Pet stores house on sand as most pet stores have a coporation regulation that have sand as the housing. Also in consideration for pet stores, they house on sand but the reptiles are on the sand for short periods of time. Sand is potentially bad, as you have seen. Hopefully, you will be able to cleanse the gecko of the impacted sand.

jez on July 23, 2009:

Hi whitney

this article along with others on the net has been useful. i have a 9 month old gecko and was sold it from the store with reptile sand which is was always kept on. at the time i had done a load of research and was aware of impaction, but a couple of friends of mine said it was a bit exaggerated and they had geckos which had been on sand all their life and been fine

anyway, the last couple of weeks has seen my gecko get really really thin; he was quite thin anyway but this time his tail was tiny. i thought at first it might have been the heating so i put the lamp on for longer and made sure it stayed at 90 (sometimes it creeps down to 80ish). however this didn't seem to do anything and he became even more lethargic just laying on the sand not moving all day.

I hadnt looked at the belly as i only learnt today that a bruised belly is a sign of impaction, but he has a very large dark area on his belly, much bigger than any liver.

this has sent me in to kind of shock mode. ive thrown out the sand (i was planning to anyway but my fault for putting it off) and put towel in. I am now going to give him 2 warm baths a day and i have given him some vegetable oil. It looks bad and probably a later severe stage of impaction, which im gutted about as i really dont want to lose him. I found a vet and have an appointment first thing tomorrow, he is a reptile specialist and one of the best in the UK so he should have seen this all before.

Anyway i guess i am commenting here so people read this and take it from me - dont use sand, the stuff sucks and although most stores for some reason house geckos on it, its so easy for it to kill your gecko; then you will be in my position and be thinking 'i wish i did something about that seeing as my gecko could well die now'.



Wrapping Up Ball Python Substrate

There are many safe AND ideal types of substrates to choose from. The BEST choice for you and your ball python will depend on your situation and personal preferences.

Feel free to experiment! What works for one keeper might not work for you. You could even try mixing different, safe substrate types.

Fortunately, if you AREN’T happy with the substrate that you pick, you can always change it up during the next cage cleaning.

If you switch it up enough and carefully observe your snake, you might even discover which one they enjoy the most!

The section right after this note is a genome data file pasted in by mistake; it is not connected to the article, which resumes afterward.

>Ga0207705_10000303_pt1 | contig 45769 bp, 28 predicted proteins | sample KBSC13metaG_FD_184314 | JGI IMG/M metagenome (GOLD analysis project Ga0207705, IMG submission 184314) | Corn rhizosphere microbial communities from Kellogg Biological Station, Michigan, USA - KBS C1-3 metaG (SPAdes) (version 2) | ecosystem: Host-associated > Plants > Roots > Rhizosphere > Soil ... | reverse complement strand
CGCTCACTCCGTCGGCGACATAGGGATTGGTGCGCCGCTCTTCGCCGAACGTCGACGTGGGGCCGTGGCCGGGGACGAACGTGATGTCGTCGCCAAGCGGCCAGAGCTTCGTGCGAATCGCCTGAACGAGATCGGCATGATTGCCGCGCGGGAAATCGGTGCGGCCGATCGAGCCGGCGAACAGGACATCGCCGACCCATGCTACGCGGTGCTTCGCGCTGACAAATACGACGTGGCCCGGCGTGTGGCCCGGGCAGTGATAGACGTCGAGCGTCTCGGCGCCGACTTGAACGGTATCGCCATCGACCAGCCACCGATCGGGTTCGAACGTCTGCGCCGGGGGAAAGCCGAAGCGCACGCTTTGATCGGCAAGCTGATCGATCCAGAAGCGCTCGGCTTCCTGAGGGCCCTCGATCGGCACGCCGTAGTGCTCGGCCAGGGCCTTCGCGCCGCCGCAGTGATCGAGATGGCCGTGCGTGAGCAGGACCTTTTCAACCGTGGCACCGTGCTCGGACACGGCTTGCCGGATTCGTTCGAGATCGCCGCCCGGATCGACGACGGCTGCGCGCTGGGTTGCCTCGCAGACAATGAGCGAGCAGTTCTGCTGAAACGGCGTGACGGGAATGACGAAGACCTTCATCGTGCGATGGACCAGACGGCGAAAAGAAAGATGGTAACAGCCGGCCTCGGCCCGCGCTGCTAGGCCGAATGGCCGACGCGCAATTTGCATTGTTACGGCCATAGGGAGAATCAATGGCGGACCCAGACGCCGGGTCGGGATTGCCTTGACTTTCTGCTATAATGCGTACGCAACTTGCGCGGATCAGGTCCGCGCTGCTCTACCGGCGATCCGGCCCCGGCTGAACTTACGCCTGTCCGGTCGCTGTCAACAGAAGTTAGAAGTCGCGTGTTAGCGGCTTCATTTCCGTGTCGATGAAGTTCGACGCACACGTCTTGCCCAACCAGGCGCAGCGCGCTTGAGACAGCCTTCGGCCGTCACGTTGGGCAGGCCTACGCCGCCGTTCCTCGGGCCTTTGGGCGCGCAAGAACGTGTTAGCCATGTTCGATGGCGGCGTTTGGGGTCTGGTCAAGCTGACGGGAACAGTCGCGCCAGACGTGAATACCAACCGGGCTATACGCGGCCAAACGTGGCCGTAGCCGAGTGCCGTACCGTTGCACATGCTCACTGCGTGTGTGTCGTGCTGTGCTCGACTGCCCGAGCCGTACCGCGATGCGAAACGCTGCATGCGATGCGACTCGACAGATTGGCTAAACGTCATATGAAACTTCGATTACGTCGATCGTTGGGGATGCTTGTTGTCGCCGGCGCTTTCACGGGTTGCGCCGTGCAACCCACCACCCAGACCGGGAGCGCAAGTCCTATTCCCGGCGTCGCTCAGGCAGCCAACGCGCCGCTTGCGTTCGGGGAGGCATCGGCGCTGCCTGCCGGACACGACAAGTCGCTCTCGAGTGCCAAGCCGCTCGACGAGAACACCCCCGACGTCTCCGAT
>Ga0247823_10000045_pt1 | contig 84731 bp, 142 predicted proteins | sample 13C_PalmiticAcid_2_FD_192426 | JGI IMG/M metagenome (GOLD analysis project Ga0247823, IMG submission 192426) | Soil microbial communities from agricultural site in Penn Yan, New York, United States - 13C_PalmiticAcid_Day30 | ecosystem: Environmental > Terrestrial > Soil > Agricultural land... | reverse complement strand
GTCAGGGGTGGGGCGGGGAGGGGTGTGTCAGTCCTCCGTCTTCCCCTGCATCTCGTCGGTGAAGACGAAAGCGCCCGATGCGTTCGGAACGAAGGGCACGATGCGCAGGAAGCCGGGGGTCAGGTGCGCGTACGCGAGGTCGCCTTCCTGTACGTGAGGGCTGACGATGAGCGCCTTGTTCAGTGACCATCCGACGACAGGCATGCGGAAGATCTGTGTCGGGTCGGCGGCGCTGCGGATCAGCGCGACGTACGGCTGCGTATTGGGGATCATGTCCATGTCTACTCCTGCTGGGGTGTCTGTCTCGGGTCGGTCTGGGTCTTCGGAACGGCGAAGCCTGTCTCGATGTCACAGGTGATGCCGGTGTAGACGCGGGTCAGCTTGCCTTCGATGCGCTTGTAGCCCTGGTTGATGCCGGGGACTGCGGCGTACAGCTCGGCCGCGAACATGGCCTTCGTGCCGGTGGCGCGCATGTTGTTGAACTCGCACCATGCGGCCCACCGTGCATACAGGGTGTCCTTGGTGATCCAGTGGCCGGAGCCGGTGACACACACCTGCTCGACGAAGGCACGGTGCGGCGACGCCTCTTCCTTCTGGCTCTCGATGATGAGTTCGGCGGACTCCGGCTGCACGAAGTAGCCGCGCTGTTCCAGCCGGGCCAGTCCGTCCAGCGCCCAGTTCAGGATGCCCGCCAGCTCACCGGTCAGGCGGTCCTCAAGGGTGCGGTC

Have a Lizard Related Question for our Vet? We Will Answer it for Free!

Do you need some pet lizard advice? Just ask a question and our Vet will answer it as soon as possible.

If your question is medical or behavior related, please include information such as species, age, diet, habitat and anything related to the medical history of your lizard.

Please upload a picture of your lizard, especially if you believe it will help the Veterinarian. Please know that we receive many questions and answer them on a first come, first served basis. If you need an immediate response, we suggest you use this online veterinary service that is available now to answer your questions.

So how do we prevent impaction?

1 – Make sure that your habitat is at the correct temperature. Warm end, cool end, temperature gradient.

2 – Species specific levels of UVB. Probably the best website out there dealing with UV in pet reptiles is Have a read, it’s excellent.

3 – Supplementation. Make sure that your pet is receiving the mineral and calcium supplements that best suit their particular needs. We can help you with that – just ask!

4 – Hydration. Keep your reptile well hydrated, and familiarise yourself with how your pet would have stayed hydrated in the wild. Would they drink from rivers or ponds, raindrops on leaves, morning fog? And no, they don’t soak it up through their bottoms when bathed.

5 – Reduce the likelihood of accidental ingestion. Feeding a bearded dragon wet lettuce on fine sand is asking for trouble – use a bowl.

6 – Don’t allow internet bullies to tell you how to keep your reptile. The internet is a marvellous tool, but anyone can post anything without having to back their knowledge up. We have to get it right, and regularly consult with experts in their field to try and stay abreast of current best practice.

We hope you’ve found this article useful, and that it’s demystified some of the odd beliefs that surround what is a truly horrible – but ultimately preventable – condition. If you have any questions about reptiles and would like to speak face to face with someone, feel free to pop into our reptile shop in Kidlington near Oxford, and one of our reptile experts would be happy to help.

Reptile Impaction

IMPACTION of the gut in reptiles can not only be a costly process for its owner it can also lead to the reptiles death.

Impaction is a term given when a reptile eats too much substrate or material that it blocks the intestine, preventing the natural process of digesting food. Unless this blockage is removed or clears naturally the reptile will surely die.